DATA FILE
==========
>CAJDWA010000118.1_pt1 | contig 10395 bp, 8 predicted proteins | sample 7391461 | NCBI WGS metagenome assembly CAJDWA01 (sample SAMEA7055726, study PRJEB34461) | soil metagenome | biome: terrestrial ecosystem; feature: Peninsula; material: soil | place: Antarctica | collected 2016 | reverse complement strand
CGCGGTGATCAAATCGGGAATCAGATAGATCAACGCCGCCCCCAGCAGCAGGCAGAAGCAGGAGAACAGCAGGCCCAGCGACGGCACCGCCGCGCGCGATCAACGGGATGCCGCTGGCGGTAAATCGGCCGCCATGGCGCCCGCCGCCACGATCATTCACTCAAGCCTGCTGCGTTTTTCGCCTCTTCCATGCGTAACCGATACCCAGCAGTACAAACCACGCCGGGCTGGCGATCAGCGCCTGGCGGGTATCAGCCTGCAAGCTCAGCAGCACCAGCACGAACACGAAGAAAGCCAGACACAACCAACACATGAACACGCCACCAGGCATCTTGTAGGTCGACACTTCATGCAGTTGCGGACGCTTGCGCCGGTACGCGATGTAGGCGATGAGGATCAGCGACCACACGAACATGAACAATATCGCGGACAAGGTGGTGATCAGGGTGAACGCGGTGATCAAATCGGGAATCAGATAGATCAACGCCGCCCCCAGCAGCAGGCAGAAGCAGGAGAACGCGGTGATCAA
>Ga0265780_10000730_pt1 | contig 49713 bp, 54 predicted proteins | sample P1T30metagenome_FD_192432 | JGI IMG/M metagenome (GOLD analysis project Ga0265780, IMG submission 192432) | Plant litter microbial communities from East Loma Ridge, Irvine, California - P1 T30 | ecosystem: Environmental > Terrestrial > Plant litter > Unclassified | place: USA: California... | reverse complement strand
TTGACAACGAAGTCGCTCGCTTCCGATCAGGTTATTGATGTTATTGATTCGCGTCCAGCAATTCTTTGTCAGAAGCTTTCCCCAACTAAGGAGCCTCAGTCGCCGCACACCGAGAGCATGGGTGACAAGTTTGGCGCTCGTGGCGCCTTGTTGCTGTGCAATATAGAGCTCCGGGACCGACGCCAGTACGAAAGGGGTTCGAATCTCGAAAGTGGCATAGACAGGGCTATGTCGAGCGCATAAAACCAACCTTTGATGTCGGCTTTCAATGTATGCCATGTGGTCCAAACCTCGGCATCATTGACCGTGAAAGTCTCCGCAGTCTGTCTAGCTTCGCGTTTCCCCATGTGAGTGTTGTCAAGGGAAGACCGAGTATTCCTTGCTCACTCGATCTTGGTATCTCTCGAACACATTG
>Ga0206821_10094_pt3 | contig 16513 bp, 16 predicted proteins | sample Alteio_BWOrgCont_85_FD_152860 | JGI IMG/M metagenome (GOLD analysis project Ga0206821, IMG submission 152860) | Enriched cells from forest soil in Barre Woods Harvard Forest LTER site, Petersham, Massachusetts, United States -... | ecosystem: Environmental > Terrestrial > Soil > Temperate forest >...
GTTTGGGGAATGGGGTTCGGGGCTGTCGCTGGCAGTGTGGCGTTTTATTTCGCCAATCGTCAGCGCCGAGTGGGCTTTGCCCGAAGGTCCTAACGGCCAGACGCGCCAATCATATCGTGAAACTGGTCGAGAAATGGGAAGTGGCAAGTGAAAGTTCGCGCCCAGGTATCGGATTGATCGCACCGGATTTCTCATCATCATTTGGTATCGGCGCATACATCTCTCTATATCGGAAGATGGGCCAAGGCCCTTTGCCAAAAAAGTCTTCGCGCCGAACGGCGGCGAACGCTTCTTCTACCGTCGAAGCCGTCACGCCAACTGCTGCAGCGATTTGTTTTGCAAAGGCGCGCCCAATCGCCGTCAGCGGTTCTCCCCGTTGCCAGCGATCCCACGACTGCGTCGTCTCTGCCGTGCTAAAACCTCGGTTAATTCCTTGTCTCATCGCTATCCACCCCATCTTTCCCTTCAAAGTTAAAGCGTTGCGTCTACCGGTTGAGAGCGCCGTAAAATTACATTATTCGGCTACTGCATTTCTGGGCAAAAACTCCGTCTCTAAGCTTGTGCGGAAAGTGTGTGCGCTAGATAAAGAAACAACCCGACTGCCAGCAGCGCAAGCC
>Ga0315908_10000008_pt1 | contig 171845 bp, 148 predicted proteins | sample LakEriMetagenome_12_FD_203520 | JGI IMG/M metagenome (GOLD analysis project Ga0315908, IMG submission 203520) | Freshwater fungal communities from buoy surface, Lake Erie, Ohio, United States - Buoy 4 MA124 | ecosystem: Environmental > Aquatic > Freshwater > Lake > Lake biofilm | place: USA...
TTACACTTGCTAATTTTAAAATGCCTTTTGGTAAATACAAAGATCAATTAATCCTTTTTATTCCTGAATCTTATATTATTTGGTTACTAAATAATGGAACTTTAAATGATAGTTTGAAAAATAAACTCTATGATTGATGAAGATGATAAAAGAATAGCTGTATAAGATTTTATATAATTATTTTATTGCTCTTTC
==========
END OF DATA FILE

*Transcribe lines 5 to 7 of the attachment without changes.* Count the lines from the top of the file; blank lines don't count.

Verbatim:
>Ga0206821_10094_pt3 | contig 16513 bp, 16 predicted proteins | sample Alteio_BWOrgCont_85_FD_152860 | JGI IMG/M metagenome (GOLD analysis project Ga0206821, IMG submission 152860) | Enriched cells from forest soil in Barre Woods Harvard Forest LTER site, Petersham, Massachusetts, United States -... | ecosystem: Environmental > Terrestrial > Soil > Temperate forest >...
GTTTGGGGAATGGGGTTCGGGGCTGTCGCTGGCAGTGTGGCGTTTTATTTCGCCAATCGTCAGCGCCGAGTGGGCTTTGCCCGAAGGTCCTAACGGCCAGACGCGCCAATCATATCGTGAAACTGGTCGAGAAATGGGAAGTGGCAAGTGAAAGTTCGCGCCCAGGTATCGGATTGATCGCACCGGATTTCTCATCATCATTTGGTATCGGCGCATACATCTCTCTATATCGGAAGATGGGCCAAGGCCCTTTGCCAAAAAAGTCTTCGCGCCGAACGGCGGCGAACGCTTCTTCTACCGTCGAAGCCGTCACGCCAACTGCTGCAGCGATTTGTTTTGCAAAGGCGCGCCCAATCGCCGTCAGCGGTTCTCCCCGTTGCCAGCGATCCCACGACTGCGTCGTCTCTGCCGTGCTAAAACCTCGGTTAATTCCTTGTCTCATCGCTATCCACCCCATCTTTCCCTTCAAAGTTAAAGCGTTGCGTCTACCGGTTGAGAGCGCCGTAAAATTACATTATTCGGCTACTGCATTTCTGGGCAAAAACTCCGTCTCTAAGCTTGTGCGGAAAGTGTGTGCGCTAGATAAAGAAACAACCCGACTGCCAGCAGCGCAAGCC
>Ga0315908_10000008_pt1 | contig 171845 bp, 148 predicted proteins | sample LakEriMetagenome_12_FD_203520 | JGI IMG/M metagenome (GOLD analysis project Ga0315908, IMG submission 203520) | Freshwater fungal communities from buoy surface, Lake Erie, Ohio, United States - Buoy 4 MA124 | ecosystem: Environmental > Aquatic > Freshwater > Lake > Lake biofilm | place: USA...